However, the issue with the shoulder rig shot is that the shakiness of the shot is due to the weight of the camera. Ideally, we’d want to weigh the rig down with a heavier camera or add weights to the rig, but of course, that defeats the concept of the pocket cinema line.
The handheld shot, while having the most shake, offers the most flexibility regarding location and mobility. It’s the perfect choice for moving quickly and capturing a scene without setting up a traditional tripod or dolly. However, in my opinion, the shake ruins the shot.
Let’s begin by adding the default stabilization in Resolve and analyzing the results (please refer to the video). While the shoulder rig results are satisfactory, we still observe some abstract movement due to Resolve interpreting the type of movement. If there was any shake present in the gimbal shot, it has been entirely removed. In contrast, the handheld shot is unsuitable for stabilization and should be discarded since the added stabilization creates an undesirable effect. With the stabilization added, the footage is unusable and would be better served in its default state.
These three different types of movements produce three different results with the default software stabilization. Now, let’s explore what happens when we use the sensor gyro information by selecting the drop-down menu. This option allows us to change how Resolve interprets the stabilization method. The results are quite impressive.
Not only impressive, but the difference is staggering. At this point, we can discard the gimbal shot and focus solely on the shoulder rig and handheld shots.
Gyro Stabilization Best Practices
The stabilized footage created from the gyro information is far from its original captured state. I would maybe say the shoulder rig shot now looks as smooth as the gimbal shot. Even the handheld shot glides in motion. However, and I placed that in bold for a reason, while the motion has been smoothed, the jitteriness that has now been introduced into the footage is beyond distracting. In fact, I now wonder if it would be preferable without any form of stabilization.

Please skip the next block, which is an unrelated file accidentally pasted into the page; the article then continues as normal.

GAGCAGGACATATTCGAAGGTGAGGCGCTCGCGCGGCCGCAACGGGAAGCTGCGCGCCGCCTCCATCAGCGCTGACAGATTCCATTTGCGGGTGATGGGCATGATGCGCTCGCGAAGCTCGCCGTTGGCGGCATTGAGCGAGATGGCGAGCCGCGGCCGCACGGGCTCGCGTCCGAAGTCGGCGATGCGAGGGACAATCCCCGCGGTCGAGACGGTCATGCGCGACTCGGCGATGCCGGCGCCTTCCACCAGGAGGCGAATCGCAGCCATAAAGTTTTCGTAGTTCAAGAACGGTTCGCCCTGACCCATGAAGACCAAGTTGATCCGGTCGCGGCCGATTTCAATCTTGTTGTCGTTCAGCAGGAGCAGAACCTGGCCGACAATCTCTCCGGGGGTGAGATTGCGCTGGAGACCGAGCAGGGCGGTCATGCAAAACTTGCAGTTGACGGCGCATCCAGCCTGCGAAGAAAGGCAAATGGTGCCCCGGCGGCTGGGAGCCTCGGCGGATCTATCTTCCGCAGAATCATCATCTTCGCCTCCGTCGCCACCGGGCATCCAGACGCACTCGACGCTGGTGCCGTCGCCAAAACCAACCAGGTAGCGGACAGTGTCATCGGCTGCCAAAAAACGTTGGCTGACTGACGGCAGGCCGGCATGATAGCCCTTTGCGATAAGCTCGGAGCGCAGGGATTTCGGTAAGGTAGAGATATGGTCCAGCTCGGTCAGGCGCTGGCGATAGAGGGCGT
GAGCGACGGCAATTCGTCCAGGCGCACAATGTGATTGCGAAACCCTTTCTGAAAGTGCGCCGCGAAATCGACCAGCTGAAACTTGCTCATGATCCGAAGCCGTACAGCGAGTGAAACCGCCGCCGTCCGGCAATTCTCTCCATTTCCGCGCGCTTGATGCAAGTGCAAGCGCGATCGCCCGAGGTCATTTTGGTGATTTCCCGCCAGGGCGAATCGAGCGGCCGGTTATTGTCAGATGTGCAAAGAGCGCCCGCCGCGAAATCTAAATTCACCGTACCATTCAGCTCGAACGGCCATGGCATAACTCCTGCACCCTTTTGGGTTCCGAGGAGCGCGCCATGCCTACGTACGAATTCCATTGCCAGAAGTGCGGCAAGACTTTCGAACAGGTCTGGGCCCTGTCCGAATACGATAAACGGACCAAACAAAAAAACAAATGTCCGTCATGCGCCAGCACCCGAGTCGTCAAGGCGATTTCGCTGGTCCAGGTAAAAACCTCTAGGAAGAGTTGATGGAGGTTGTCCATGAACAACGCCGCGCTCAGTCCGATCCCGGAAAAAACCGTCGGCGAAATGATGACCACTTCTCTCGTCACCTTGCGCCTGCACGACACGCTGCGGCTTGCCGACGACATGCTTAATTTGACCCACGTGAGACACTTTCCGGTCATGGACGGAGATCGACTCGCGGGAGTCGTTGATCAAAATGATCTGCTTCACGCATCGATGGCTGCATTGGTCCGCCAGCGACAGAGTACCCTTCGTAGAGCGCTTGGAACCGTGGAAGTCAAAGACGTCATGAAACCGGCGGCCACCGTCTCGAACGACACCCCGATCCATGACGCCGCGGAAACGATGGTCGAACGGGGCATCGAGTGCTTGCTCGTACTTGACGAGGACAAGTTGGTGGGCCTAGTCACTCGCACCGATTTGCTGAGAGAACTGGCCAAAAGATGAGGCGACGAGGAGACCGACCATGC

Looking at this, I may have been slightly too confident with what can be achieved. I have a very dramatic shot, so let’s look at something simpler with a standard slow walking shot — a shot where my stride is measured, and there’s a full attempt to reduce movement on my behalf.
In the video, you will find three versions of the same shot.
- Standard hand-held footage
- Standard hand-held footage with default stabilization
- Standard hand-held footage with camera gyro stabilization
Each of the three example shots produces varying results in the final output of footage. The default shot with standard careful walking forward is again awful due to visually apparent shaking from such a light rig.
The shot with standard stabilization also produces too many artifacts and degrades the quality of the footage.
In such situations, gyro stabilization should significantly improve the footage’s overall stability and minimize undesired effects.
It does, but it’s slightly too jittery from the processing. And this here is the key element to touch upon. Using the gyro information produces better results than the default form of stabilization. However, it won’t be a substitute for a gimbal or even a camera with IBIS. And this is a core point that needs to be reinforced. Activating the dormant gyro is a massive update. The results are always an improvement. But the foundation of the original footage is still pivotal. You won’t get silky-smooth footage if you’re running with the camera in your hand.
As such, you will still need to employ the core practices of handheld footage:
- Use as many contact points as possible between the camera and your body (elbows touching the torso).
- Use a neck strap.
- Take slow and steady strides.
- When possible, use a higher frame rate.
Filming at 60fps also produces better results because it captures more frames per second, which gives DaVinci Resolve more data to work with when stabilizing your footage. The software can use this extra data to analyze the motion of your footage more accurately, resulting in better stabilization.
In conclusion, Blackmagic’s camera gyro stabilization can significantly improve the quality of your footage compared to relying solely on basic stabilization tools in Resolve. Using the gyro stabilization feature, you can ensure your footage looks better than it would without it. However, it’s important to remember that even with the best stabilization tools, the quality of your footage ultimately depends on how it was initially captured. So, it’s always a good idea to pay close attention to your shooting technique and take steps to minimize camera movement while filming. Combining good shooting practices with the latest stabilization technologies can produce stunning results that will leave your audience wondering if you had a gimbal on set.